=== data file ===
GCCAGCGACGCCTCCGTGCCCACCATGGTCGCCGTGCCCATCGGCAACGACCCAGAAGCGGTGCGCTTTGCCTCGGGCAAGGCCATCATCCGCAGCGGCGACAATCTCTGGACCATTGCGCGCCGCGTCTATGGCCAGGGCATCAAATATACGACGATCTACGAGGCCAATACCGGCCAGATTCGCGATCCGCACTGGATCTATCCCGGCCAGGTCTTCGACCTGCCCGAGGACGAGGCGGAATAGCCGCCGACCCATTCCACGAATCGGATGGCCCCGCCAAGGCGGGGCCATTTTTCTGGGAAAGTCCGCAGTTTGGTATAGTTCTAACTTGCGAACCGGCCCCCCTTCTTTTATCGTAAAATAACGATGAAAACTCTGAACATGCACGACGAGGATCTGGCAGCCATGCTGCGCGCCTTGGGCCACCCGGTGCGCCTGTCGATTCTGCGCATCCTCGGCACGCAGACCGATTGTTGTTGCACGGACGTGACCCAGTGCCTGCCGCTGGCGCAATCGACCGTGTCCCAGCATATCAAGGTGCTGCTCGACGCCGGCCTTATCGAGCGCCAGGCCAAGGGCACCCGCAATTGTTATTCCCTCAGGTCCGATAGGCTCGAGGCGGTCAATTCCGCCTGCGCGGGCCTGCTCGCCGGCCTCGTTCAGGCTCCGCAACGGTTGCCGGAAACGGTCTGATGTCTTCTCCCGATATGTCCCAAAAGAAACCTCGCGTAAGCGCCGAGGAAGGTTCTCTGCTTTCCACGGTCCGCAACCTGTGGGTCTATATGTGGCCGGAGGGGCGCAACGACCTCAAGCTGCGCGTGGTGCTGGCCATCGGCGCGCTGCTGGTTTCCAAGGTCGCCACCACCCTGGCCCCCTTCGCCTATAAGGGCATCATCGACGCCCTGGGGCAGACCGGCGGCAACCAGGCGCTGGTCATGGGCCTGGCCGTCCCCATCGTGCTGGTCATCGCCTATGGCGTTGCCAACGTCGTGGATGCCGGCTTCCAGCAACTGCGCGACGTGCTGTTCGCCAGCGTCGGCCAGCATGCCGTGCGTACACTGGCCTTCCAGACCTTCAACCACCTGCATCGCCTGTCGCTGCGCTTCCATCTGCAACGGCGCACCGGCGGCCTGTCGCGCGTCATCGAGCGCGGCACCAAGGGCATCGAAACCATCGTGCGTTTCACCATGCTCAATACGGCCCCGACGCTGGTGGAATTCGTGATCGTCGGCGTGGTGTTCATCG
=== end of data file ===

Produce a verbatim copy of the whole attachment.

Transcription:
GCCAGCGACGCCTCCGTGCCCACCATGGTCGCCGTGCCCATCGGCAACGACCCAGAAGCGGTGCGCTTTGCCTCGGGCAAGGCCATCATCCGCAGCGGCGACAATCTCTGGACCATTGCGCGCCGCGTCTATGGCCAGGGCATCAAATATACGACGATCTACGAGGCCAATACCGGCCAGATTCGCGATCCGCACTGGATCTATCCCGGCCAGGTCTTCGACCTGCCCGAGGACGAGGCGGAATAGCCGCCGACCCATTCCACGAATCGGATGGCCCCGCCAAGGCGGGGCCATTTTTCTGGGAAAGTCCGCAGTTTGGTATAGTTCTAACTTGCGAACCGGCCCCCCTTCTTTTATCGTAAAATAACGATGAAAACTCTGAACATGCACGACGAGGATCTGGCAGCCATGCTGCGCGCCTTGGGCCACCCGGTGCGCCTGTCGATTCTGCGCATCCTCGGCACGCAGACCGATTGTTGTTGCACGGACGTGACCCAGTGCCTGCCGCTGGCGCAATCGACCGTGTCCCAGCATATCAAGGTGCTGCTCGACGCCGGCCTTATCGAGCGCCAGGCCAAGGGCACCCGCAATTGTTATTCCCTCAGGTCCGATAGGCTCGAGGCGGTCAATTCCGCCTGCGCGGGCCTGCTCGCCGGCCTCGTTCAGGCTCCGCAACGGTTGCCGGAAACGGTCTGATGTCTTCTCCCGATATGTCCCAAAAGAAACCTCGCGTAAGCGCCGAGGAAGGTTCTCTGCTTTCCACGGTCCGCAACCTGTGGGTCTATATGTGGCCGGAGGGGCGCAACGACCTCAAGCTGCGCGTGGTGCTGGCCATCGGCGCGCTGCTGGTTTCCAAGGTCGCCACCACCCTGGCCCCCTTCGCCTATAAGGGCATCATCGACGCCCTGGGGCAGACCGGCGGCAACCAGGCGCTGGTCATGGGCCTGGCCGTCCCCATCGTGCTGGTCATCGCCTATGGCGTTGCCAACGTCGTGGATGCCGGCTTCCAGCAACTGCGCGACGTGCTGTTCGCCAGCGTCGGCCAGCATGCCGTGCGTACACTGGCCTTCCAGACCTTCAACCACCTGCATCGCCTGTCGCTGCGCTTCCATCTGCAACGGCGCACCGGCGGCCTGTCGCGCGTCATCGAGCGCGGCACCAAGGGCATCGAAACCATCGTGCGTTTCACCATGCTCAATACGGCCCCGACGCTGGTGGAATTCGTGATCGTCGGCGTGGTGTTCATCG